The flamboyant New York billionaire, Donald Trump, flies into Scotland this week to open his controversial golf course under fierce attack for wrecking the environment, breaking planning rules and bullying his critics.

The Sunday Herald can reveal that golfing authorities will be absent at his ceremonial opening at Menie on the Aberdeenshire coast, wildlife groups are calling on leading golfers to refuse to play half the course and politicians are condemning the whole saga as a "monumental embarrassment for Scotland".

All the accusations are brushed aside by the Trump Organisation, which promises a "world-class" golf links that people will enjoy "for centuries". The environment has been improved, not damaged, it claims.

Perhaps the most serious criticism comes from the Golf Environment Organisation (GEO), the authority which certifies that courses are environmentally friendly.

"The golf development at Menie Estate has been widely, and in our view rightly, criticised for causing avoidable environmental damage and social disruption," said GEO's chief executive, Jonathan Smith.

"While its playing quality may well be extremely high, this is at the cost of considerable negative impact on what was one of the UK's most valuable mobile sand dune systems."

Smith said no GEO representatives would be attending Trump's opening on Tuesday. The R&A will not be at the event either as it is overseeing The Open championship at Royal Lytham in Lancashire.

First Minister Alex Salmond had been touted by Trump as a VIP at the opening, but he was not invited because of the fall-out between the two men over wind power. Instead, according to his spokesman, he will be at Castle Stuart on the Moray Firth to make an announcement about Scotland's junior golf development programme.

Sir Sean Connery had also been mentioned by Trump as a potential guest, but it is understood that he may not be well enough to travel from his home in the Bahamas. According to the Trump Organisation, three of Scotland's top golfers will attend the opening, Colin Montgomerie, Paul Lawrie and Martin Laird. However, they are being urged by the Scottish Wildlife Trust not to play nine of the 18 holes in protest at environmental damage.

Conservation director Jonny Hughes has written to the golfers pointing out that half the course has been constructed on a unique protected area, nationally important for its sand dunes and wildlife. "The construction of the course has killed the scientific interest of the dunes, and led to the loss of very rare wetland habitats," he said.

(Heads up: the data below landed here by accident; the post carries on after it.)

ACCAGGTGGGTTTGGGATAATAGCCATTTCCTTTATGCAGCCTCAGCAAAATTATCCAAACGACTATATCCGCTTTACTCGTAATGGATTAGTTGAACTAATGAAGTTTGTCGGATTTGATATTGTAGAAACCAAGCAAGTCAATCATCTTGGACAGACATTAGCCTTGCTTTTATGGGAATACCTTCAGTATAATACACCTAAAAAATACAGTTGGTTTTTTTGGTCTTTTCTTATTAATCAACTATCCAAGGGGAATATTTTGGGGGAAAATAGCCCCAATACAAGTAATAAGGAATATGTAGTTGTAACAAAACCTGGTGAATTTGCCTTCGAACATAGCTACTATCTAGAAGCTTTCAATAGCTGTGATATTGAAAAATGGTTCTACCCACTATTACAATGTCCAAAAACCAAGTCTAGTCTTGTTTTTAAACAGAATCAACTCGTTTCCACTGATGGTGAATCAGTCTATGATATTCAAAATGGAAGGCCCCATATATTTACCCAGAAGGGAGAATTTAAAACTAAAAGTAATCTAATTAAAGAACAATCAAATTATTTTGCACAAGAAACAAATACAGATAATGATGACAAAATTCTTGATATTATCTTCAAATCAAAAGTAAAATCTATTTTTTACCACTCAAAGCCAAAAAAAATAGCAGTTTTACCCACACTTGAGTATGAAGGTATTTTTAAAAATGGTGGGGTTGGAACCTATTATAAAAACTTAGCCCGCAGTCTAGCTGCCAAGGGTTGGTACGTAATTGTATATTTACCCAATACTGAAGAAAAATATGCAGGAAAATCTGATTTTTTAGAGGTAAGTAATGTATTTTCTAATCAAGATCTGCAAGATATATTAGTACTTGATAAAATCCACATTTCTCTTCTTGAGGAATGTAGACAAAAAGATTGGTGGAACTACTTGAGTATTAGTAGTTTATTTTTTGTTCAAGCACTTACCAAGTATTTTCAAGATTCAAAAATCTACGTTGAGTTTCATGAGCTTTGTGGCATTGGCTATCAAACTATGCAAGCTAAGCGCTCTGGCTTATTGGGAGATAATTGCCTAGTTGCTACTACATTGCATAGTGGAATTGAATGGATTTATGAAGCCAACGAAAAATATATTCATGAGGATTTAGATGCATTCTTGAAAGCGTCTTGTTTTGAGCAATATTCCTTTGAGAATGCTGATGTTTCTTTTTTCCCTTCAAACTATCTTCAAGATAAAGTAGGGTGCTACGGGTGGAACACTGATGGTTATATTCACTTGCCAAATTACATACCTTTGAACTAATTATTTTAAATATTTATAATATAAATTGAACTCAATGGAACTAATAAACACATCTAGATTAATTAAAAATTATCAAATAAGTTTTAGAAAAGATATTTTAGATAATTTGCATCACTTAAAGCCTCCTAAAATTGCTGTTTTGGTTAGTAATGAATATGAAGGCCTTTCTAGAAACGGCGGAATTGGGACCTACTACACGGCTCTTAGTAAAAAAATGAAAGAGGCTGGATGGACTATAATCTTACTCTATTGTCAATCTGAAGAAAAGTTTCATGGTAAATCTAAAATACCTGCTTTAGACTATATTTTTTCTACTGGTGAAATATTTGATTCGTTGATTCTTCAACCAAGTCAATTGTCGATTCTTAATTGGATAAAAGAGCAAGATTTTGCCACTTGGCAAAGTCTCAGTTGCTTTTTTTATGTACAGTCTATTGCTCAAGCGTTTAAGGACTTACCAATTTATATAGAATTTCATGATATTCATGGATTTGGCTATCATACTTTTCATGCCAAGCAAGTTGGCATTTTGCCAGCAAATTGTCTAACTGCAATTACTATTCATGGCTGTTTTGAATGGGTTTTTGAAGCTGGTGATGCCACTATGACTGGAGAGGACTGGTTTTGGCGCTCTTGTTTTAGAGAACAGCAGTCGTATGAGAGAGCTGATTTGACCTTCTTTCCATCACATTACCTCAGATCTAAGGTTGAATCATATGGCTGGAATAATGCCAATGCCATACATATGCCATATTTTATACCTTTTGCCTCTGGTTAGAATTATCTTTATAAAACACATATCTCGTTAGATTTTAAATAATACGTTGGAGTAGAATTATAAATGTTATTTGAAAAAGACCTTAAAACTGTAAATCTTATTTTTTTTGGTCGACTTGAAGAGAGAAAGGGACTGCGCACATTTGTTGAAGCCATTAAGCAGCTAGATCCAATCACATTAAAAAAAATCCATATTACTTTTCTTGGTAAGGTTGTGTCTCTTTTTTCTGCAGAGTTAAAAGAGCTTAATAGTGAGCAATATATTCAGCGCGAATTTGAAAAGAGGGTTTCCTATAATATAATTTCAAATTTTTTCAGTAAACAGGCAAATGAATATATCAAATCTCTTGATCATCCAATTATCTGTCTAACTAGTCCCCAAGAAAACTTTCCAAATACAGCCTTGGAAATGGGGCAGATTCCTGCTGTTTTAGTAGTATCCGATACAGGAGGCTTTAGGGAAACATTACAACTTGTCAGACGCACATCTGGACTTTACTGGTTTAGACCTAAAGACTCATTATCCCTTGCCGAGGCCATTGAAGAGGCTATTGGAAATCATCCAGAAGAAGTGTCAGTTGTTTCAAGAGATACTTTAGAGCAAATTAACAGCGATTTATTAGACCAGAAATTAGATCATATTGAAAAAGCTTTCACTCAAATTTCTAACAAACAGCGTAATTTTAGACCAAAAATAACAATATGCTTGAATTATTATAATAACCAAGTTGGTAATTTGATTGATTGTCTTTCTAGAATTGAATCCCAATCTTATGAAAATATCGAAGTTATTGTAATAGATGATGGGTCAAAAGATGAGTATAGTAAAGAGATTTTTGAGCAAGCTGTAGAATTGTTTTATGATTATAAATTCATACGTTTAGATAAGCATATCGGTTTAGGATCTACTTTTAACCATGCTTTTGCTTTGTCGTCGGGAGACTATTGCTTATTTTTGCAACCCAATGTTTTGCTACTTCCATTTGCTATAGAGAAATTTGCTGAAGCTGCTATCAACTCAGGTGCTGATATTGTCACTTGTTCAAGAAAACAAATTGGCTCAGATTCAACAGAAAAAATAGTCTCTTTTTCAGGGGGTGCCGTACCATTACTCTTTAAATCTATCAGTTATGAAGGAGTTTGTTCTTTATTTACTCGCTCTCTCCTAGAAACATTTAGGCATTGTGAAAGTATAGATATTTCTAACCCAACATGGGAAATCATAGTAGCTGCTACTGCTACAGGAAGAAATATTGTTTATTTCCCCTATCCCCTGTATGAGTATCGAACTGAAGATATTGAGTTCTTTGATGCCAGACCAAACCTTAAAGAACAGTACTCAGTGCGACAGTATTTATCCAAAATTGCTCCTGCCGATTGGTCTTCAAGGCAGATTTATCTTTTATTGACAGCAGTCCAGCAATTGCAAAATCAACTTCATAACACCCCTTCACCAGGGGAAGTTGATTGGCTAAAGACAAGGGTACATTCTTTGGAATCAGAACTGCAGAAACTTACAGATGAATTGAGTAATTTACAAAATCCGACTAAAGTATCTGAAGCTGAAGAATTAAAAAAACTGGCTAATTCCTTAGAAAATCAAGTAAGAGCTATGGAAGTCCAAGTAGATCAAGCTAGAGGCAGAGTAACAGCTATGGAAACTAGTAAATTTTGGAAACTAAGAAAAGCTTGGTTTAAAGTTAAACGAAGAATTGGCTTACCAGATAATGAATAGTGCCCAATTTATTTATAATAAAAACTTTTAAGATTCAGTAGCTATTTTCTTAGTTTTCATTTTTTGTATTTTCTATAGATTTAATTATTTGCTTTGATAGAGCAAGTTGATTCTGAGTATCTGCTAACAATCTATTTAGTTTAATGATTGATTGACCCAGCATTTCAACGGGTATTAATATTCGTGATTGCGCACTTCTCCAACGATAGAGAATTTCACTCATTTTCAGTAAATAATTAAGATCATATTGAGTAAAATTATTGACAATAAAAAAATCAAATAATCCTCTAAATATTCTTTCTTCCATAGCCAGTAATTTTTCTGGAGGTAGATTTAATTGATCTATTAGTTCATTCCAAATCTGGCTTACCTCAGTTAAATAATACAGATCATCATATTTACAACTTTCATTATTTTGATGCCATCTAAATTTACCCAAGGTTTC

"We are asking them to protect the reputation of golf by sending a clear message that environmentally destructive golf course projects such as Trump's should have no place in Scotland. We are urging them to do the right thing, for the sake of golf and the environment."

The Sunday Herald has also discovered that the golf clubhouse, car park and a sign erected by Trump at Menie have broken local authority rules. According to Aberdeenshire Council, the clubhouse design, the car park layout and a sign at the entrance were "breaches of planning conditions".

The council has given "retrospective" planning permission for the clubhouse, is expecting a new application for an "amended" car park and is having "discussions" about the sign, said a council spokesman. "Any alleged breach of planning conditions will be investigated," he added.

Green MSP Patrick Harvie Trump's leading parliamentary opponent, said: "Ego and vanity have been allowed to run amok, resulting in the ruination of people's lives and the wrecking of a unique swathe of Scotland's environment.

"The whole saga has been a monumental embarrassment for Scotland and its governments. The way successive first ministers, council leaders and industry sucked up to this bully boy billionaire was utterly shameful."

But George Sorial, Trump's executive vice-president, said: "Any assertion that we've destroyed something is without factual basis."

"We've created a site that is beautiful, has protected what is there, and will remain a site that people will come and enjoy for centuries to come." There had been no environmental damage, he insisted.

"There so much misinformation about everything we've done there from the handful of critics that we have, most of whom haven't seen the site," he added.

Sorial also launched a fierce personal attack on the Scottish director of an award-winning documentary about the golf course. He accused Anthony Baxter, whose You've been Trumped is being released in cinemas this week, of "shameless self-promotion".

"When the course opens, the world will soon realise that Baxter's film was inaccurate," Sorial said. "It's about self-promotion on the back of the Trump name."

But Baxter's producer, Richard Phinney, described the allegation from one of the world's greatest self-promoting organisations as "supremely ironic". Baxter's work had been done "at great personal cost", he said, and he had been complimented for his "integrity, bravery, skill and modesty".